In the first chapter of Lights All Night Long, gifted Russian teenager Ilya has just arrived in the U.S. for an academic exchange year. At the Baton Rouge airport, he refuses to speak English to his host family, the good-natured Masons: “As they waited for him to say something, their faces were so wide open, so vulnerable with hope. He knew the expression because he had imagined them having it, when he was vulnerable with hope too. But now Vladimir was in prison, and Ilya hadn’t imagined the guilt these strange, smiling faces would call up in him.”
Vladimir, Ilya’s older brother, confessed to a series of grisly murders in their small Russian hometown, a former gulag whose landscape is still marred by the Soviet Union’s collapse. But Ilya doesn’t believe drug-addicted Vladimir could have done such terrible things. Despite Ilya’s years of hard work in school and months preparing for his year in Louisiana, the polyurethane gleam of America—a place the brothers had dreamed they would take by storm together—is dulled completely for Ilya by the plight of his family left behind. With the exception of the Mason’s eldest daughter, the coltishly gorgeous Sadie, who wears her own secrets like a cloak, nothing in America interests Ilya as much as poring over internet clues each night. Ilya is trying—from a heart-bruising distance—to prove his brother’s innocence.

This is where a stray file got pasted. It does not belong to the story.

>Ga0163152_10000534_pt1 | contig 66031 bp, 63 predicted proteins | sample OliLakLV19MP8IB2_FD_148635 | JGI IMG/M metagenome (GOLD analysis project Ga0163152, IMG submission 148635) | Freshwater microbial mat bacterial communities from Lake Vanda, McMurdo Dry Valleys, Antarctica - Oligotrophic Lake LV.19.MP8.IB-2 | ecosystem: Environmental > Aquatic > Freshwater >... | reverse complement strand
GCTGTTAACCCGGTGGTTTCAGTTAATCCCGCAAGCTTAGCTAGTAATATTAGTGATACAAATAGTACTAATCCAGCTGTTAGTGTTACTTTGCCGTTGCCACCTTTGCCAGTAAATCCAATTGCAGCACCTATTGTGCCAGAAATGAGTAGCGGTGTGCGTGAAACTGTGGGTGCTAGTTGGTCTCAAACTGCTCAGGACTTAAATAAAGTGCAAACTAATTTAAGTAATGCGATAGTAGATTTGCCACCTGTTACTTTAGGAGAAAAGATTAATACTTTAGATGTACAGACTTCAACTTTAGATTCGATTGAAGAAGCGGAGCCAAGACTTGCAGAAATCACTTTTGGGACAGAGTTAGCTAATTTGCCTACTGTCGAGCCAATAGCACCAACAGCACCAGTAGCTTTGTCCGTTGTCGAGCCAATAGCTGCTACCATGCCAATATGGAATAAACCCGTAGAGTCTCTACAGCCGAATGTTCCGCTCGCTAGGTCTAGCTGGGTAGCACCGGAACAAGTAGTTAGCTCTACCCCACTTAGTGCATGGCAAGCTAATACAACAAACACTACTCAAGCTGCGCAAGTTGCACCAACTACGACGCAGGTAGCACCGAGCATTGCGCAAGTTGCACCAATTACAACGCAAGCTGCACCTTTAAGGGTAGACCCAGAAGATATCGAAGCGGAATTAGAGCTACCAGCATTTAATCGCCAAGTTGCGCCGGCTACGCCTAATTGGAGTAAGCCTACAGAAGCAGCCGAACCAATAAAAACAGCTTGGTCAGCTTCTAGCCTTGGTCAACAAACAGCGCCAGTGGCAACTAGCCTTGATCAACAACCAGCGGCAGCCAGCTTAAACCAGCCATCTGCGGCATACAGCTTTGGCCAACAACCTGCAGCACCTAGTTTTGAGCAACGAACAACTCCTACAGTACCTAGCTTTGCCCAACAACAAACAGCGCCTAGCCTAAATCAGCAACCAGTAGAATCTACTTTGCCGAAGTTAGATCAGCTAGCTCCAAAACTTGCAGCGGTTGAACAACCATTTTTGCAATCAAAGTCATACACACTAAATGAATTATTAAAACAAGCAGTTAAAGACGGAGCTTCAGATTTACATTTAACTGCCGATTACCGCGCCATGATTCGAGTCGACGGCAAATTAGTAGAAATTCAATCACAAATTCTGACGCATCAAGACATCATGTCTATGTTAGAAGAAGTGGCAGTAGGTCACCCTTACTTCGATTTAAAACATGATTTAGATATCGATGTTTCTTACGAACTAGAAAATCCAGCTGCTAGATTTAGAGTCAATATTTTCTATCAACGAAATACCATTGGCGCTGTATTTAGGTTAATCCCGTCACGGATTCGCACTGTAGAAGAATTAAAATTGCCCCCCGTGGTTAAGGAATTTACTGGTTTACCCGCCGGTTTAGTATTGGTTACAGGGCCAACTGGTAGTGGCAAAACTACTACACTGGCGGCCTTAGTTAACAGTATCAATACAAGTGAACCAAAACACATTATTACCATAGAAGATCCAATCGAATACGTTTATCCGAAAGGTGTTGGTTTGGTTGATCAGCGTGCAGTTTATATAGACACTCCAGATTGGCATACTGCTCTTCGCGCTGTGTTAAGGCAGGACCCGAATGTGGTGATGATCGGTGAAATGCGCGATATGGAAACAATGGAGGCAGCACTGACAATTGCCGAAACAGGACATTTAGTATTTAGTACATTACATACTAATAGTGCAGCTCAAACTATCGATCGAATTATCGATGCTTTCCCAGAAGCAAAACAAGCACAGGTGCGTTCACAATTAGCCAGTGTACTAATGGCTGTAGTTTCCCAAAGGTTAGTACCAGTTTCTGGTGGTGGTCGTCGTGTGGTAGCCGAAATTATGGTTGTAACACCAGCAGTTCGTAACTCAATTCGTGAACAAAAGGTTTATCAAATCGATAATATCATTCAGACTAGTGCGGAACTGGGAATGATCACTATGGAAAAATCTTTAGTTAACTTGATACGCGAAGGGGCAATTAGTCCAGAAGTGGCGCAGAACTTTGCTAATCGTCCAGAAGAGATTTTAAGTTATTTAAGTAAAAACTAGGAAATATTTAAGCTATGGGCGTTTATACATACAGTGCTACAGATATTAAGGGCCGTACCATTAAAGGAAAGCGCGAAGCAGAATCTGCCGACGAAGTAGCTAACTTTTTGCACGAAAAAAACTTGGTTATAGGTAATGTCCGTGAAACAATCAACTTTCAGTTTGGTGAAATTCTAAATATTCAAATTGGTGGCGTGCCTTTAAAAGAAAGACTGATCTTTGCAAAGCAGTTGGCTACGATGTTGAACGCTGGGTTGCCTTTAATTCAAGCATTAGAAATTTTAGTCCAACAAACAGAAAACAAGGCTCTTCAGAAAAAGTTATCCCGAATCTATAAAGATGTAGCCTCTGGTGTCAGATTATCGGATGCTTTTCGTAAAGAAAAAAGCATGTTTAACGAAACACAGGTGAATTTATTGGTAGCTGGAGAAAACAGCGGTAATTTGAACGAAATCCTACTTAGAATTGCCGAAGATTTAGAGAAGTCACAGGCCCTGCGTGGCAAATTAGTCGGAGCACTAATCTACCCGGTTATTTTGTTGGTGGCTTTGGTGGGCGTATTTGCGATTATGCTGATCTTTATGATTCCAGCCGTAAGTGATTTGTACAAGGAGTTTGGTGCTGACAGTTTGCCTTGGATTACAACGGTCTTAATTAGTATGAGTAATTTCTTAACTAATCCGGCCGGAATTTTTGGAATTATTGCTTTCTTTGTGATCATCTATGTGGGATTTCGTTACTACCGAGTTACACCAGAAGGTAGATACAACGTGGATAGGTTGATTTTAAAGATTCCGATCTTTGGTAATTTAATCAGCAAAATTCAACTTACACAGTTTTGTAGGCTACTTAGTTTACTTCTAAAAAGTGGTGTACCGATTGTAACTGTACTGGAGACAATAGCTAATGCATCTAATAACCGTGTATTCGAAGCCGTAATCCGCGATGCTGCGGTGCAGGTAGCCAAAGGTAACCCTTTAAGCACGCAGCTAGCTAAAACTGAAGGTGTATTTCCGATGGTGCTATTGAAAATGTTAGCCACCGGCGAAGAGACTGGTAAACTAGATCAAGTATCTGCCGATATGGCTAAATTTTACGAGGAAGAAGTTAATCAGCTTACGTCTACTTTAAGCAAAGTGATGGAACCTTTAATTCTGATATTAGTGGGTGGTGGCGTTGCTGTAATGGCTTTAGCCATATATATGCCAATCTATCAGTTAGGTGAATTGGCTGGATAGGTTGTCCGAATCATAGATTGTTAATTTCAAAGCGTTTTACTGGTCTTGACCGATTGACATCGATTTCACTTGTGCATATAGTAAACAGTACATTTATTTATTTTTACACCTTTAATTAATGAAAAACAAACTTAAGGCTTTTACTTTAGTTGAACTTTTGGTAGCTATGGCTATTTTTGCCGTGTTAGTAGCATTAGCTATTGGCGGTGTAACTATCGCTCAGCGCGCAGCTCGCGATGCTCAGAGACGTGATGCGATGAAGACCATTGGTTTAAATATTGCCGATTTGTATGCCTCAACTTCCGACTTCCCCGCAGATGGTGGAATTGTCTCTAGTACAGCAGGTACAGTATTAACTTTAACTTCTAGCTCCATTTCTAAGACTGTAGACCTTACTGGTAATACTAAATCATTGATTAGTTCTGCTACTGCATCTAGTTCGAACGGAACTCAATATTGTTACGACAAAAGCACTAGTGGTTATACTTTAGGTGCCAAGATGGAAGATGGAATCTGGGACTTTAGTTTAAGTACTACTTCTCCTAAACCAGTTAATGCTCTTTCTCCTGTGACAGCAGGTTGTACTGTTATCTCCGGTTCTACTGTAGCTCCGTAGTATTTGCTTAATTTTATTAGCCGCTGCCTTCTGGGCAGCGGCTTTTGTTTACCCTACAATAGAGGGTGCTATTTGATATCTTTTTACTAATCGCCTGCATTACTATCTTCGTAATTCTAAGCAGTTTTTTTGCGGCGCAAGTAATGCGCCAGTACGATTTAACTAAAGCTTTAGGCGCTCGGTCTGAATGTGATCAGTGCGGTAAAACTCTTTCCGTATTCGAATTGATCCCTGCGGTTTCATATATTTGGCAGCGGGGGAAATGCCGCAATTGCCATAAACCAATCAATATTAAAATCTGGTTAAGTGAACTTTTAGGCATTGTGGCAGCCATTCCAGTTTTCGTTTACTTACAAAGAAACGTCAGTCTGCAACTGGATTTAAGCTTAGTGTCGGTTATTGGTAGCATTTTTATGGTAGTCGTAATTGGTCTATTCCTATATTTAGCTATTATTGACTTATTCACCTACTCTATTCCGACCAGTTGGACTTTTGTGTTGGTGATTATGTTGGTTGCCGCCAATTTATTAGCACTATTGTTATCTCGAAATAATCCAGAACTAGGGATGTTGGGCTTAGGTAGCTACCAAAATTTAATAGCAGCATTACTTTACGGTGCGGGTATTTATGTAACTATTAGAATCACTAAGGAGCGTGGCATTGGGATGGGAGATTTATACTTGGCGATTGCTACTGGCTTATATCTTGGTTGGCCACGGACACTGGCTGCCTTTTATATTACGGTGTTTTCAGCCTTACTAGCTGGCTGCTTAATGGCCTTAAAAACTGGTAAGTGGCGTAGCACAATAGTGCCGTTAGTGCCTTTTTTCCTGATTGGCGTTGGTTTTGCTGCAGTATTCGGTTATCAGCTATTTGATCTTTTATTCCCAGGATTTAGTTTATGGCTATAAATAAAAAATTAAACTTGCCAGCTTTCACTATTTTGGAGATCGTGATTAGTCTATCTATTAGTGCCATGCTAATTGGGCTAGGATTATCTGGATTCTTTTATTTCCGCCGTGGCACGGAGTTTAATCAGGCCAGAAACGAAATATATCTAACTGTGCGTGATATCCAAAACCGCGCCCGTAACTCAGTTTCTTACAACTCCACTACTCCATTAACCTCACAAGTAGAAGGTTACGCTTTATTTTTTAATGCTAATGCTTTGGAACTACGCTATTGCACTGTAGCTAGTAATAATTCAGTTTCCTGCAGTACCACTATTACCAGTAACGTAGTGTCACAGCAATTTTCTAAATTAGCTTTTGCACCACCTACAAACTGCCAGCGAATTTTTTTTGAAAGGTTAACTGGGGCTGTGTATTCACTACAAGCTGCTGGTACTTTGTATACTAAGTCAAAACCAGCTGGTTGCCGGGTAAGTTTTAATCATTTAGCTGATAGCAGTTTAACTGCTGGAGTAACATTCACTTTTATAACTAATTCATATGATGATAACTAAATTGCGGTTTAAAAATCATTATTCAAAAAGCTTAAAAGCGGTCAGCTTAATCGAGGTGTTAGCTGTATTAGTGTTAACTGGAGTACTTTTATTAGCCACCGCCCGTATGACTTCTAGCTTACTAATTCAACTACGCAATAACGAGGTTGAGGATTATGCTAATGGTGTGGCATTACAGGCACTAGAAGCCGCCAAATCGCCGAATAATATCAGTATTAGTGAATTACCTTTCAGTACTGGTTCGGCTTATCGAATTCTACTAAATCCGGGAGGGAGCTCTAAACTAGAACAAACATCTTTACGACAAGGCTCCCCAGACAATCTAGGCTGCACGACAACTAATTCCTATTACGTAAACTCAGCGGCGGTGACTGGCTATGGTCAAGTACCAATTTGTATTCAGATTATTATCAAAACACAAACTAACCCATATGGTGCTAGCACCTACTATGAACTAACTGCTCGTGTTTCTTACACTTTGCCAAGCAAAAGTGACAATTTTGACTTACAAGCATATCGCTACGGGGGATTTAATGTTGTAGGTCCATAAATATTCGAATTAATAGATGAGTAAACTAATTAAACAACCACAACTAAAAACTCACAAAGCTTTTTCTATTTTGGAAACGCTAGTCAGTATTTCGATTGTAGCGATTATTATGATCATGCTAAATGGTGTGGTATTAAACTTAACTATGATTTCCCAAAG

Lights All Night Long is that rare work of fiction that gathers page-turning momentum from its prose as much as its plot. Fitzpatrick’s writing, accessible yet exquisite, relies on surgically precise metaphors for a lot of heavy emotional lifting. As the increasingly jaded Ilya considers the price he may pay for throwing away a chance for a year in the U.S., “America burst into his brain like something held too long underwater, and with it the same huge hope.” After kissing an American girl, “he could still feel it—that happiness for him was like a dog chained to a stake, that whenever he let it run, he’d be yanked back, but still he let it run for a second and tried not to brace himself for the pull of the chain.”
Darkly beautiful, melancholic but not bleak, Lights All Night Long is storytelling at its finest. Fitzpatrick has written a compelling novel full of intimately portrayed, easy-to-love characters whose spoiled joys and resurgent hopes will linger with readers.